'Rioting' farmers and the importance of engagement
(Photo by Kakoula10 on Wikimedia Commons, CC BY SA 4.0)

'Rioting' farmers and the importance of engagement

A Vox article caught our eye this week titled 'How rioting farmers unraveled Europe's ambitious climate plan.'

The article discusses the ongoing conflict between farmers in the European Union (EU) and the EU's efforts to implement environmental regulations through initiatives like the Green Deal and Farm to Fork strategy. Despite being a relatively small sector economically, the agricultural industry in the EU wields significant political influence due to its ability to mobilise protests and its historical status as a recipient of generous subsidies and protectionist policies.

Farmers perceive environmental regulations as a threat to their livelihoods and an overreach of government control and have staged protests across Europe involving tactics like blockading roads with tractors and dumping manure on city streets.

The author argues that the EU's long-standing policies of subsidising and protecting the agricultural industry, originally intended to ensure food security and support rural economies, have created a powerful lobby that opposes necessary reforms. The protests have effectively stalled or weakened key aspects of the Green Deal, with politicians buckling under pressure from the agricultural lobby and concerns about right-wing populist gains in upcoming elections.

The bottom line is that 'rioting farmers' have made politicians shift position. Voters matter. How different interest groups are engaged can be key to broader reforms. Interesting to note, as the author does, that the February 2021 decision to remove red meat from school menus was actually a socially distancing driven measure (prepare one hot meal that all can eat reduces people mixing). The December 2023 proposed cut to diesel subsidies in Germany were really driven by the country's budgetary crisis rather than environmental regulations.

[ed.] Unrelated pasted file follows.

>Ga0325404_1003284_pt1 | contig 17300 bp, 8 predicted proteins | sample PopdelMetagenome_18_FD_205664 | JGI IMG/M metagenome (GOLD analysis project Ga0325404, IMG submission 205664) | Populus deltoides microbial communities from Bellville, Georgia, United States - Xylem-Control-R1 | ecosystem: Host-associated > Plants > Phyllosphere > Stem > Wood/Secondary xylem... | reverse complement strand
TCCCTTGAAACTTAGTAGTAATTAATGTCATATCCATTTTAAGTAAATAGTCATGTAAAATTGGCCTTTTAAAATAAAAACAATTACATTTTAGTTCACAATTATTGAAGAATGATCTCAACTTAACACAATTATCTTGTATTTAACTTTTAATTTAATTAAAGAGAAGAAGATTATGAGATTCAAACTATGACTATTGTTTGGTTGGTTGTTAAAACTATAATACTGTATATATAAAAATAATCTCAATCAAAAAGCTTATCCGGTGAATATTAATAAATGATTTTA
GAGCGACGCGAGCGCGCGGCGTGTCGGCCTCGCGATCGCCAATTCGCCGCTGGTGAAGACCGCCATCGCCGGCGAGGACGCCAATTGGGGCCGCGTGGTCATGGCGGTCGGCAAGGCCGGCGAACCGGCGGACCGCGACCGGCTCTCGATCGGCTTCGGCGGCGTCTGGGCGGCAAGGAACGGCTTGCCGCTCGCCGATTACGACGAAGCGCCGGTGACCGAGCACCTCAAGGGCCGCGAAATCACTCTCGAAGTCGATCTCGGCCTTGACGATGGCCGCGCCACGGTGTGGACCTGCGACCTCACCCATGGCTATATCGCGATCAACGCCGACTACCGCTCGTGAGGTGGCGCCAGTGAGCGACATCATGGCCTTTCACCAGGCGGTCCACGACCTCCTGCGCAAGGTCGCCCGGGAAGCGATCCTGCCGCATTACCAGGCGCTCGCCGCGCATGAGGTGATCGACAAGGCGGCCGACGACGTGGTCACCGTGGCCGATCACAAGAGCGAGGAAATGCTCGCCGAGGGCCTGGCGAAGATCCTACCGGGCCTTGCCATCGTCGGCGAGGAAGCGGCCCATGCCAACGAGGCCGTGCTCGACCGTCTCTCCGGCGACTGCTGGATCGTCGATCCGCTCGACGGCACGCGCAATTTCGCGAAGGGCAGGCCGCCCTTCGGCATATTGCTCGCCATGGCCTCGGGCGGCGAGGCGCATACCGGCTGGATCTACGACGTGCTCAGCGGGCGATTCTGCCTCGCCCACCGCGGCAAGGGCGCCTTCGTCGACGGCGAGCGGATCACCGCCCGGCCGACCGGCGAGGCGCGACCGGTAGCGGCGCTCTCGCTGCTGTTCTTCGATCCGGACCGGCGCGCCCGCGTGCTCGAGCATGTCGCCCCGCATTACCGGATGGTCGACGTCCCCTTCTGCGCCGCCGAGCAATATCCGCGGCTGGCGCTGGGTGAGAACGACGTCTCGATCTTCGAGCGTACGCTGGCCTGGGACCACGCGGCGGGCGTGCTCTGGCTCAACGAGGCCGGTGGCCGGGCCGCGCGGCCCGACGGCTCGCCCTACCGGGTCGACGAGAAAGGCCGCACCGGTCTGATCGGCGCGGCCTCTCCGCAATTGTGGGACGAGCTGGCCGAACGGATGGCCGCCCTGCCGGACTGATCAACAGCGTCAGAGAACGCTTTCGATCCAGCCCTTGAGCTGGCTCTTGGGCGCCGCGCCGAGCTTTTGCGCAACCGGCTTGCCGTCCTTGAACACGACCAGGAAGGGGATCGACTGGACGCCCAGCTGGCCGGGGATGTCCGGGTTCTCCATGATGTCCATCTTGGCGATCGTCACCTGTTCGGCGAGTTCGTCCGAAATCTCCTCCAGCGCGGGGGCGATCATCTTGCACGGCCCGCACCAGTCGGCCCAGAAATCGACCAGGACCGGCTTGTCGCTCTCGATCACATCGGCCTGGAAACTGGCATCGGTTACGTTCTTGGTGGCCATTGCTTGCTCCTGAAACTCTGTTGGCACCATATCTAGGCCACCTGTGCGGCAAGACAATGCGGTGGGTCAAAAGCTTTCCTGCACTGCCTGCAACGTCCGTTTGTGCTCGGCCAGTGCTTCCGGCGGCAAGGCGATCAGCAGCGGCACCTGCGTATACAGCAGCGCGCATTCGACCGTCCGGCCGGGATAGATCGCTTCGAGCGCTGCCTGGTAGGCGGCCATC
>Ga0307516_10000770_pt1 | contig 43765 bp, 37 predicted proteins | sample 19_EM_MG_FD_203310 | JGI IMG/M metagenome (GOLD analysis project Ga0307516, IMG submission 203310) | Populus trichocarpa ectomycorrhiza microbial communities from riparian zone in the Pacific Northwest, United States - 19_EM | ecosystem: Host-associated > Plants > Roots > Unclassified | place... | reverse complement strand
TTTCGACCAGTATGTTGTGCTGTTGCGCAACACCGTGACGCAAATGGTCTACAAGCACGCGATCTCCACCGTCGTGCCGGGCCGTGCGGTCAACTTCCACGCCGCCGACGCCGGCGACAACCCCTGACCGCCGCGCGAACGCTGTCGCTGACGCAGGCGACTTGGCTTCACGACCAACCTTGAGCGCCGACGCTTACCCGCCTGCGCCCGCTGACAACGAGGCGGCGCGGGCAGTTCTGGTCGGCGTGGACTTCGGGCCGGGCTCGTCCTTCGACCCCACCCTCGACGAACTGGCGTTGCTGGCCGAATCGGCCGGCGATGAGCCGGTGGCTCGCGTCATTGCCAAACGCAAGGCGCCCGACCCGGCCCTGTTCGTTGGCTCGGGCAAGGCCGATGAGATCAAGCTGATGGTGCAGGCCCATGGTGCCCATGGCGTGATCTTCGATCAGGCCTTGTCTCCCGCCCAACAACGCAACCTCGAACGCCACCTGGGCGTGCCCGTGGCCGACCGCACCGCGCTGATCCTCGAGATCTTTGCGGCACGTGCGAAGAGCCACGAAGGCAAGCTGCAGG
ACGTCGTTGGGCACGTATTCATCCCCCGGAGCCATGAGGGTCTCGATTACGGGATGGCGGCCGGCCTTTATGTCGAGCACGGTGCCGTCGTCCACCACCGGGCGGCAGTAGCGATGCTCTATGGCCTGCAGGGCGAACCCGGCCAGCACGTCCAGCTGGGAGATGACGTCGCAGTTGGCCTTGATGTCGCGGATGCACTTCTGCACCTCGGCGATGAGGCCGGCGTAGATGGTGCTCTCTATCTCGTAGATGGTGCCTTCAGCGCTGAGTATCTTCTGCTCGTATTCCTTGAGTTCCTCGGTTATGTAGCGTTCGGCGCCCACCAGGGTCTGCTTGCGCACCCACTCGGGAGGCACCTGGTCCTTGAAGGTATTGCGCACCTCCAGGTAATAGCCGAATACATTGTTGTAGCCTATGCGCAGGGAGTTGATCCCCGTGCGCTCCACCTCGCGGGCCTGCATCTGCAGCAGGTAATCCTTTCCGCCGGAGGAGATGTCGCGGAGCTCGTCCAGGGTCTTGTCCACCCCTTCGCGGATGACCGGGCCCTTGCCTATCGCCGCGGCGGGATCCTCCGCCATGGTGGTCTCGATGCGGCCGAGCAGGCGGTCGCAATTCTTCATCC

This point got us thinking laterally to other examples such as the built environment.

The built environment is an integral part of societal existence and an important sustainability theme. As well as forward looking new construction and design, there are solutions to improve the environmental impact of existing infrastructure, through retrofitting. However, affected individuals, particularly in residential and SME, need to clearly understand all of the dynamics involved before they can make a decision to retrofit.

Language is important...

For example with home heating / cooling, if you try to persuade people to adopt new technologies with the promise that you would reduce their carbon emissions, you may get a varied response. However, if you instead promised it would reduce their cost to keep their homes at a comfortable temperature, I suspect, all things being equal, you would get consensus on that (and as an aside, we can reduce your carbon emissions).

For many, the upfront costs and disruption involved are too much of a barrier. That is where a place-based model comes into play and the resident can focus on affordably keeping their home at an appropriate comfort level with the secondary benefit that harmful emissions are also being reduced.

Something we have written about before in conjunction with LivingPlaces 👉🏾

This article featured in What Caught Our Eye, a weekly email featuring stories we found particularly interesting during the week and why. We also give our lateral thought on each one. What Caught our Eye is available to read in full by members.

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